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Once again blown away by Spirited Away

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I owe it to my oldest daughter that I watched Spirited Away on a big screen when it first came out in Sweden.

11 years old she was the undisputable family expert on everything drawn originating from Japan. For years she had had been watching the TV series Sailor Moon and spent her entire monthly allowance on buying new parts in never-ending manga book series.

Trying to be a modern mother, keeping up with the changing scene of animation, I had dipped my toes into manga and anime. But regardless how I tried, I had issues embracing it. There was something about it that I couldn’t wrap my head around.

In the case of the books, I had issues with the storytelling and the pacing. It felt backwards in more than one way. And the animated films didn’t look like the cartoons I was brought up with. The figures didn’t move smoothly over the screen. They were barely more movable than drawings in an illustrated story book and they reminded me of what the low budget children programmes used to look like back in the 70s.

But my daughter didn’t listen to any of those objections. She just grabbed me firmly by the hand and pulled me to the theatre and this strange new world. As we left two hours later, I was stunned by the experience and could barely articulate what I just had experienced. If the phrase “blew me away” ever was appropriate to use, it was for this movie.

spirited4Things that I love about Spirited Away
There a couple of things that made Spirited Away stand out above other movies:

The unpredictability
Most movies follow a formula that has been around since the days of the old Greeks, if not longer. There’s a hero, a villain, a conflict and a predictable curve of ups and downs until a resolution is reached and balance restored. Spirited Away doesn’t give crap about those given patterns. A tiny side character – who normally would get cut to keep the movie slender and fit – can suddenly become important and before you know it the movie has taken a new direction.

The gallery of creatures
It exceeded anything I’d ever seen in an animated movie in terms of imagination.  I knew when I saw the girl’s parents getting turned into pigs that I would be in for some ride, and got wilder and crazier over time. The garbage god, the tiny charcoal creatures, the giant baby that got turned into a little… whatever – rat?…, the man who has been crossed with a spider, the mask carrier who devours people – there was no end to it. Whatever pill the creators had consumed to release this lash of creativity, it must have been a potent one.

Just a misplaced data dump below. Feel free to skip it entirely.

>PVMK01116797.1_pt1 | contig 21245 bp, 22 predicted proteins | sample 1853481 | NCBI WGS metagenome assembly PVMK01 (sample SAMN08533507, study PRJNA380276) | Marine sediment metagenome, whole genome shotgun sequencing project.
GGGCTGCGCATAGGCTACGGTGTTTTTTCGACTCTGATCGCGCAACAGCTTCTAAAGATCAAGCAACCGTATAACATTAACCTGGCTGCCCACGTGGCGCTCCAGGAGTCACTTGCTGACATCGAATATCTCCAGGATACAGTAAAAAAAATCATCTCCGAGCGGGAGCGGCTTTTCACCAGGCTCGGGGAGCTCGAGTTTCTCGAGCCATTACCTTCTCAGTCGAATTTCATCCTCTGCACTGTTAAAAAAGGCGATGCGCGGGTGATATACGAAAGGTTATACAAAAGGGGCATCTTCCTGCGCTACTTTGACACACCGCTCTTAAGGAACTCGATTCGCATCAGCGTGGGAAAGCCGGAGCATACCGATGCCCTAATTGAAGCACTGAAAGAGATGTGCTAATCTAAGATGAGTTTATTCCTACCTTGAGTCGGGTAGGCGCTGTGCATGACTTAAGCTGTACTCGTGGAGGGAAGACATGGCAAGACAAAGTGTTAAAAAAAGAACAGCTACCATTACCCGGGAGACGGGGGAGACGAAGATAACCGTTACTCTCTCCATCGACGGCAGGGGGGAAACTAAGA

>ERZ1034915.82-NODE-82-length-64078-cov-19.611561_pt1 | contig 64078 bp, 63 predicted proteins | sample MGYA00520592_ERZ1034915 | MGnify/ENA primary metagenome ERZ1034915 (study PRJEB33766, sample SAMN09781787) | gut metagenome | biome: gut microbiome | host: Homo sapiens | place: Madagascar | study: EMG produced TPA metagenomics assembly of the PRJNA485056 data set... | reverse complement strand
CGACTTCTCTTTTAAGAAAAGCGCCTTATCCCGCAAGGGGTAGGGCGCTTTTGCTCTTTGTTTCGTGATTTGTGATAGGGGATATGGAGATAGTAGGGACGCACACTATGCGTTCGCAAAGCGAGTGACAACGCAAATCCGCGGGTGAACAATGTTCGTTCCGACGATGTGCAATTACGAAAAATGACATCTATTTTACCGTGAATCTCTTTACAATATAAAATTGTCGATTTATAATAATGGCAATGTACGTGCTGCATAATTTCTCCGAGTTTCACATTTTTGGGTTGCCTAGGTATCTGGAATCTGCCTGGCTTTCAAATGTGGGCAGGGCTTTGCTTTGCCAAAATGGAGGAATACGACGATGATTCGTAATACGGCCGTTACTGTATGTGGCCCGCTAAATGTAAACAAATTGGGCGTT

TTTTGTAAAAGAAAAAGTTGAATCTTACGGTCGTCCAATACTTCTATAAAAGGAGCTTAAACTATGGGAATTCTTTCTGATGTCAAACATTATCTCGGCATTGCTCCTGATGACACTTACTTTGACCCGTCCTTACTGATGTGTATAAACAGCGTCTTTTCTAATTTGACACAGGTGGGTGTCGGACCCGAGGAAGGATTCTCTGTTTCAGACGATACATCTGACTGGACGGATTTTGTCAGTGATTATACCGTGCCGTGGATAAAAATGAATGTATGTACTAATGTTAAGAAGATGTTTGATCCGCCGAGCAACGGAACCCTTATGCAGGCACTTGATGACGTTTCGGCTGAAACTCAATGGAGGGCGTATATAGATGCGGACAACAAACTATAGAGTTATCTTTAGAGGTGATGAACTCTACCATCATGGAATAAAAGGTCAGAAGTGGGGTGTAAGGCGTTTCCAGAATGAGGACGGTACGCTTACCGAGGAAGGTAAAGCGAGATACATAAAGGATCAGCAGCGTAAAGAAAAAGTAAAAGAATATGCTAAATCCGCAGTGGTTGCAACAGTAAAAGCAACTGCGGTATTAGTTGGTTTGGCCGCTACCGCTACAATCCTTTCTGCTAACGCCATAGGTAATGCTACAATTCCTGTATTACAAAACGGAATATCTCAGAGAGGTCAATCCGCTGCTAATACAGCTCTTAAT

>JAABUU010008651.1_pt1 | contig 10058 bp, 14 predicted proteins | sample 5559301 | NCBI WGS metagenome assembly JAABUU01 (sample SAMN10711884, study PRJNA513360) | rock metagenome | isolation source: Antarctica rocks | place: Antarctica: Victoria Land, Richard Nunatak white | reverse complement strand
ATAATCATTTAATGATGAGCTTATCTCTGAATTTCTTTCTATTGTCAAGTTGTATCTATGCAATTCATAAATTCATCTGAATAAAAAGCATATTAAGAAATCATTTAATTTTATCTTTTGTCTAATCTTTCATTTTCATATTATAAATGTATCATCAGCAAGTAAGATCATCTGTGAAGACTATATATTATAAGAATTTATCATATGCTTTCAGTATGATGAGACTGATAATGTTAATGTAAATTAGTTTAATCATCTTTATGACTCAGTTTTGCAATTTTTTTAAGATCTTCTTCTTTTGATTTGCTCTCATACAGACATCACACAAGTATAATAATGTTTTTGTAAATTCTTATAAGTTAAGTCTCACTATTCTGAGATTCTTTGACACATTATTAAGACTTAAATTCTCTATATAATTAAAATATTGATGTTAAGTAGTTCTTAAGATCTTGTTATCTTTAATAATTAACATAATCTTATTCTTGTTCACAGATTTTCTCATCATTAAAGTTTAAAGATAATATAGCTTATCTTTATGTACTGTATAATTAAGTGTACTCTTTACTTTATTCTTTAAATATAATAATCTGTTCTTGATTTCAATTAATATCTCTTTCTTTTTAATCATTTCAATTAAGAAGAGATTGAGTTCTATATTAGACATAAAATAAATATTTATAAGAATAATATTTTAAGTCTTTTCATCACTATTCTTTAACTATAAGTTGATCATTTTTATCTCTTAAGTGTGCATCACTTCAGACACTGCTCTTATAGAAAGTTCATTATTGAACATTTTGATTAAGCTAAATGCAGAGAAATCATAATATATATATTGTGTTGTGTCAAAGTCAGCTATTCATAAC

The view on good and bad
We tend to see the world in a digital way: black or white, evil or good, on or off and nothing in between, especially in movies. Spirited Away sees the world in a more flexible, interchangeable way. What you perceive as a threat turns out to be a neutral or a possible allied. The friend you thought you had turns out to be a threat and there’s no one particular to blame for it. It’s a magical world, as Calvin would have put it. And there’s no point in cursing and accusing darkness for being dark; it’s in its nature. So you embrace life as it is, taking the day as it comes, trusting yourself, your instincts and the good powers at work, hoping things will sort out in the end. There’s something soothing about this approach to difficulties.

Spirited Away once again
Fast forward ten years. Last week it was time for me to revisit Spirited Away as my local film club screened as a part of a Ghibli series.

The question was: would it keep up? Spirited Away was the first full-length Japanese animated movie I watched, but I had watched several more since then. Perhaps some of the novelty in the experience, the shock value, would have worn off at this point? And could I enjoy it as much when I didn’t have an 11 year old enthusiast and guide by my side?

The answer was “yes”, loud and clear. “Yes!” again and again. Actually I think it was even a little bit more enjoyable the second time around, since I was more familiar with the story and the style and didn’t feel that I had to “keep up” to follow what was going on. This left more room to pay attention to all the little details, small scenes playing up at the outskirt of the screen while something else was going on in the middle.

Two times have I thrown myself into the realm of Spirited Away and I have no doubt that there will be more visits with or without my future grandchildren. I don’t normally toss expressions like “best” around lightly, preferring to speak in terms such as “the one I love most”. But Spirited Away may be the exception to the rule.

Do animated movies get better than this? Can anyone come up with something that outshines Spirited Away? I for sure can’t.

Spirited Away (Sen to Chihiro no kamikakushi, Hayao Miyazaki  JA 2001) My rating: 5/5

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Written by Jessica

May 29, 2013 at 8:48 pm

Posted in Spirited Away